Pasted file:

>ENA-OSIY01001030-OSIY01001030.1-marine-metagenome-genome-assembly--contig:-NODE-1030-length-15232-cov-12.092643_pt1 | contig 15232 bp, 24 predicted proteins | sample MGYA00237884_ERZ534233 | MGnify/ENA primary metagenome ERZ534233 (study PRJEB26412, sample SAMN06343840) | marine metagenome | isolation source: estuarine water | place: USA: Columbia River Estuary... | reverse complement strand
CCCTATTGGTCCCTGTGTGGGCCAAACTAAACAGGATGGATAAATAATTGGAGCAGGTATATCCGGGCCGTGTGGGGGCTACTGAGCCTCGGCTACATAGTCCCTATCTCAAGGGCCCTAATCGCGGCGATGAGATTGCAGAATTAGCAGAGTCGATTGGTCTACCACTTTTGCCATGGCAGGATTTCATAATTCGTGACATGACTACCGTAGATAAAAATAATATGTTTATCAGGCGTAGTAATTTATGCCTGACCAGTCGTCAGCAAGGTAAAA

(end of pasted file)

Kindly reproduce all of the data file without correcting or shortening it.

>ENA-OSIY01001030-OSIY01001030.1-marine-metagenome-genome-assembly--contig:-NODE-1030-length-15232-cov-12.092643_pt1 | contig 15232 bp, 24 predicted proteins | sample MGYA00237884_ERZ534233 | MGnify/ENA primary metagenome ERZ534233 (study PRJEB26412, sample SAMN06343840) | marine metagenome | isolation source: estuarine water | place: USA: Columbia River Estuary... | reverse complement strand
CCCTATTGGTCCCTGTGTGGGCCAAACTAAACAGGATGGATAAATAATTGGAGCAGGTATATCCGGGCCGTGTGGGGGCTACTGAGCCTCGGCTACATAGTCCCTATCTCAAGGGCCCTAATCGCGGCGATGAGATTGCAGAATTAGCAGAGTCGATTGGTCTACCACTTTTGCCATGGCAGGATTTCATAATTCGTGACATGACTACCGTAGATAAAAATAATATGTTTATCAGGCGTAGTAATTTATGCCTGACCAGTCGTCAGCAAGGTAAAA